- No. Applying for admission and applying for financial aid are two separate processes.
DO I NEED TO BE ADMITTED BEFORE I CAN APPLY FOR FINANCIAL AID?
- No. You can apply for financial aid for the following academic year any time after October 1. You must be accepted at Southern to receive a financial aid award letter.
DO I NEED TO REAPPLY FOR FINANCIAL AID EVERY YEAR?
- Yes. You are required to apply for financial aid every year. If your financial circumstances change, you may qualify for more or less aid. After your first year, you will receive a renewal application that contains pre-printed information from the previous year's FAFSA. Note that your eligibility for financial aid may change significantly, especially if you have a different number of family members in college. Renewal of your financial aid package also depends whether you are making satisfactory academic progress toward a degree.
WHERE CAN I GET INFORMATION ABOUT FEDERAL STUDENT FINANCIAL AID?
Call 1.800.4.FED.AID (1.800.433.3243) or 1.800.730.8913 (if hearing impaired) and ask for a free copy of The Student Guide to Financial Aid from the U.S. Department of Education. You can also visit the Department of Education's Financial Aid website or write to:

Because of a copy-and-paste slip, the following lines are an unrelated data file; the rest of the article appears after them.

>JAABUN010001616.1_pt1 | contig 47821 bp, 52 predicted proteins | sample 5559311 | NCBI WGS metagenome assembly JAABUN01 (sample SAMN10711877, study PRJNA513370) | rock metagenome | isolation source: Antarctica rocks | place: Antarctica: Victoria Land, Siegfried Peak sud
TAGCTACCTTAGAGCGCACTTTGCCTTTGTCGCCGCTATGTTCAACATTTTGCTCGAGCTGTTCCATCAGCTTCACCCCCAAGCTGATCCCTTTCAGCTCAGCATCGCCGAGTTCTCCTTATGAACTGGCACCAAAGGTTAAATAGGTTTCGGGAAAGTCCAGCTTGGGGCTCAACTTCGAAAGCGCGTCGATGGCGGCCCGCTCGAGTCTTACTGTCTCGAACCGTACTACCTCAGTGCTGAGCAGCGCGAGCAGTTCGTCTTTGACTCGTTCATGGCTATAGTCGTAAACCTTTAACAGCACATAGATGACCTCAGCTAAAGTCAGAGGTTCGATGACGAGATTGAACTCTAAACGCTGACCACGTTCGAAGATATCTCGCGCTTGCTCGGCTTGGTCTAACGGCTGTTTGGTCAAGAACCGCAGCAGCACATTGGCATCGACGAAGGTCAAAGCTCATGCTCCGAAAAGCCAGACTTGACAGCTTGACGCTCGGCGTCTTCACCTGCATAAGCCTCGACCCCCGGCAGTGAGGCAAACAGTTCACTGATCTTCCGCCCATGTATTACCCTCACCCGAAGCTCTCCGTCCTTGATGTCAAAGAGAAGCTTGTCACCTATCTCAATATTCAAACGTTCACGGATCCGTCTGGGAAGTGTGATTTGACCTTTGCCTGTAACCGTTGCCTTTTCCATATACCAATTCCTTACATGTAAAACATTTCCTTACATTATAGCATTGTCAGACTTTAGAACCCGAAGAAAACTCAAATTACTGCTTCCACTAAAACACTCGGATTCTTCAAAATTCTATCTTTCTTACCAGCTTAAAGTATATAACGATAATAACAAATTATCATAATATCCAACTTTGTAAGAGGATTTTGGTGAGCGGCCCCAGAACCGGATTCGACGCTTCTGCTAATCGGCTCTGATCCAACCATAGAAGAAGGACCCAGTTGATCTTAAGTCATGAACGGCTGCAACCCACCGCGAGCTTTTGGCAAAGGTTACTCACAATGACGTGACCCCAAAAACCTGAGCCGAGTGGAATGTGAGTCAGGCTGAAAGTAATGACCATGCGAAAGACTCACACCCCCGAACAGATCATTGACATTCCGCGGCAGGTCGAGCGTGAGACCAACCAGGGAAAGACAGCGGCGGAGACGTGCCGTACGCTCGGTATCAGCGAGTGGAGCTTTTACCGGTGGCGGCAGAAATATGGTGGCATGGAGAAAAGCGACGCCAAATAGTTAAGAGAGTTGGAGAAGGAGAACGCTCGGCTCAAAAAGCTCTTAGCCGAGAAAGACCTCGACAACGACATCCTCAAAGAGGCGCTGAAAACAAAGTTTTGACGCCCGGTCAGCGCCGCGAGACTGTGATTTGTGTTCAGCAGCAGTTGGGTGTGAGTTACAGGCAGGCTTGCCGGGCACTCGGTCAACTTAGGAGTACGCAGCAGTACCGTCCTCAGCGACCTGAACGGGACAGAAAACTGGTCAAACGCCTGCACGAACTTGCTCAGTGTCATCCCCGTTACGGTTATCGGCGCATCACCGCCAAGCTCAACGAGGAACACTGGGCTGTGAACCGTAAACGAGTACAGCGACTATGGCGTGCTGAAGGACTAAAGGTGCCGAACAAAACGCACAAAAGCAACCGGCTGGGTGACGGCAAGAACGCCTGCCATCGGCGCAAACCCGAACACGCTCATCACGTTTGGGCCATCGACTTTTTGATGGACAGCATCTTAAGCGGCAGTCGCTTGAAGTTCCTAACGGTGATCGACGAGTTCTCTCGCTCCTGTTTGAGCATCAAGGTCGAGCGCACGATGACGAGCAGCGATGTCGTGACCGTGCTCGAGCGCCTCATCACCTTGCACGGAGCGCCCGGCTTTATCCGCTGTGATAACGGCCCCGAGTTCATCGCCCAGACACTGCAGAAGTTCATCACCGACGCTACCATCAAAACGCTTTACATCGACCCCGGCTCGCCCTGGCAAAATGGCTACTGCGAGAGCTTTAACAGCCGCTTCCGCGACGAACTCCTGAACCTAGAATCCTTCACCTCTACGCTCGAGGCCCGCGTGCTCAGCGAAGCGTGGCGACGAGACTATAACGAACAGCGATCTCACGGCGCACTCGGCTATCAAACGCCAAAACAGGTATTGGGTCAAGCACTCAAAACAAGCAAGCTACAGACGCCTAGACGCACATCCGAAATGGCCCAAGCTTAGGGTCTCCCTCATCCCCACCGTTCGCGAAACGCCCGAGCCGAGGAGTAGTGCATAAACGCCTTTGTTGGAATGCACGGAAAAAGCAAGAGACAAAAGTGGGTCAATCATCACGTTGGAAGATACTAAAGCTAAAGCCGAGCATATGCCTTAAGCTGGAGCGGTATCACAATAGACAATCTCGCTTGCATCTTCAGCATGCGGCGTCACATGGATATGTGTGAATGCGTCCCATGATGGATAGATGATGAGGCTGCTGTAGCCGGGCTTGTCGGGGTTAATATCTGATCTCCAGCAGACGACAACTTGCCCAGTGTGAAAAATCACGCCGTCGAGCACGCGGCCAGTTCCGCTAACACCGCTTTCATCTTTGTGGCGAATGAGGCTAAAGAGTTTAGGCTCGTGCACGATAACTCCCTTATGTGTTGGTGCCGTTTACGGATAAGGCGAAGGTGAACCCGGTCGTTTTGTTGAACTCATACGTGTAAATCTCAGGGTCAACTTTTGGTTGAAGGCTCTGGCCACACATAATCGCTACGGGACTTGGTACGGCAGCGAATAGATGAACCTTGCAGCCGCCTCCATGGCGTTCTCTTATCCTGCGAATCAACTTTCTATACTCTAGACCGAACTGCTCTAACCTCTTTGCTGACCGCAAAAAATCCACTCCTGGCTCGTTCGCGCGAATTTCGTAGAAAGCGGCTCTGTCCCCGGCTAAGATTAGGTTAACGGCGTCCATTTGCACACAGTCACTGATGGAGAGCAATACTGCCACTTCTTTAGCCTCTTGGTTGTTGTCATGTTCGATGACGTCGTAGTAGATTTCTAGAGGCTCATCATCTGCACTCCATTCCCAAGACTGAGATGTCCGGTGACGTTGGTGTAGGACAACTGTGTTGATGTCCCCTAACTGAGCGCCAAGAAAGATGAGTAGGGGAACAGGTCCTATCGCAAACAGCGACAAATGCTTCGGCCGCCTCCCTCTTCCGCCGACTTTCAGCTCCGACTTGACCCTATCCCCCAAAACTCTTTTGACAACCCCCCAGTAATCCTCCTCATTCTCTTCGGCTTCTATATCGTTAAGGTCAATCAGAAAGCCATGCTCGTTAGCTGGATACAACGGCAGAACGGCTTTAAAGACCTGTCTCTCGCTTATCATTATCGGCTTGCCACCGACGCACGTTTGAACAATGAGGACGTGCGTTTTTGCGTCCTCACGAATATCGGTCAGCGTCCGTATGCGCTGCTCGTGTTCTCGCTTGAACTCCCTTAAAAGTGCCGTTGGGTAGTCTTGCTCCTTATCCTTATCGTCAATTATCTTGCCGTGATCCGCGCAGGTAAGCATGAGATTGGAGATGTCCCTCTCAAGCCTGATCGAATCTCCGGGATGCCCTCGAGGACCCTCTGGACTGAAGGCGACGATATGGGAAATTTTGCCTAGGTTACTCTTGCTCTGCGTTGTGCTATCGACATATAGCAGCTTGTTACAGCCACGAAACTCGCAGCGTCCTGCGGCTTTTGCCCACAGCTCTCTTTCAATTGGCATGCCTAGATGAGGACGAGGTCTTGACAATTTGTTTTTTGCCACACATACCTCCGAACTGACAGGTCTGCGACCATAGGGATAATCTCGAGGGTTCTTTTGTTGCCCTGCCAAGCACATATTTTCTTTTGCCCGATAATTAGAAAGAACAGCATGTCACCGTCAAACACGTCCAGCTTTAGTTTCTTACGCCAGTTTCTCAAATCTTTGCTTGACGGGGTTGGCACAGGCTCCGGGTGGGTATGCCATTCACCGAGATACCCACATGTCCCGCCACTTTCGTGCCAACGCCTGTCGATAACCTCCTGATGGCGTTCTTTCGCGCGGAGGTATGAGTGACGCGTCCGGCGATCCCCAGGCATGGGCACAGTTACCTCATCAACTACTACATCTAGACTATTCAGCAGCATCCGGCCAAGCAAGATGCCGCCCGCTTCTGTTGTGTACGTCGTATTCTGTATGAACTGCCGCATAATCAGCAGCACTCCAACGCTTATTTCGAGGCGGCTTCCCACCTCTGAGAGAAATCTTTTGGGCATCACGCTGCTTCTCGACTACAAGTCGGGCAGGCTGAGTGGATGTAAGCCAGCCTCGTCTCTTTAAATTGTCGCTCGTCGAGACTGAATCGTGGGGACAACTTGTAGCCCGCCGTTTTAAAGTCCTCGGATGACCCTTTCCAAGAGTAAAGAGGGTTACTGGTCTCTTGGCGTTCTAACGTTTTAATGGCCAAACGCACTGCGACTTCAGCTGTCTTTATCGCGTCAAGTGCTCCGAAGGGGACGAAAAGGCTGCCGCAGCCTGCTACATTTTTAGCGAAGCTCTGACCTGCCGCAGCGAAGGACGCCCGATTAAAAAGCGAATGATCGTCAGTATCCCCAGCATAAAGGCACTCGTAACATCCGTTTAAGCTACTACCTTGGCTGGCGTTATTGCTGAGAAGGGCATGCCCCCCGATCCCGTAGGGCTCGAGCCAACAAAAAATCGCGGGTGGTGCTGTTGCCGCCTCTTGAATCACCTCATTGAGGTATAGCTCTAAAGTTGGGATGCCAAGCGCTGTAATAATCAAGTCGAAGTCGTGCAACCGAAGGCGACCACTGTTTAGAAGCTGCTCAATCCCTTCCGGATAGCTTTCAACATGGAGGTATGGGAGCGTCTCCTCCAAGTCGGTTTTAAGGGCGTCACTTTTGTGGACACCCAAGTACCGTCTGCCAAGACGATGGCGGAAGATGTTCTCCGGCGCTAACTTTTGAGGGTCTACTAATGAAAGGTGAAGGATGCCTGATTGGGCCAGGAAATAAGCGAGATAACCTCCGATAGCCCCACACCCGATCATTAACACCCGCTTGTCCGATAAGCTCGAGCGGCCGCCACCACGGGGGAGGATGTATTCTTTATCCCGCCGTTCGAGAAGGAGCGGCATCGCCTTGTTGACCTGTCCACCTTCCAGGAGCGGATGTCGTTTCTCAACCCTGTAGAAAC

Federal Student Aid Information Center
PO Box 84
Washington, DC 20044
ARE FEDERAL WORK-STUDY EARNINGS TAXABLE?
- The money you earn from the Federal Work-Study program is generally subject to federal and state income tax but exempt from FICA taxes (provided you are enrolled full time and work less than 20 hours a week). Federal Work-Study earnings during the calendar year should be included in the totals for AGI (adjusted gross income) on the previous year's FAFSA (question 39), income earned from work (question 42), and the total from worksheet C (question 46).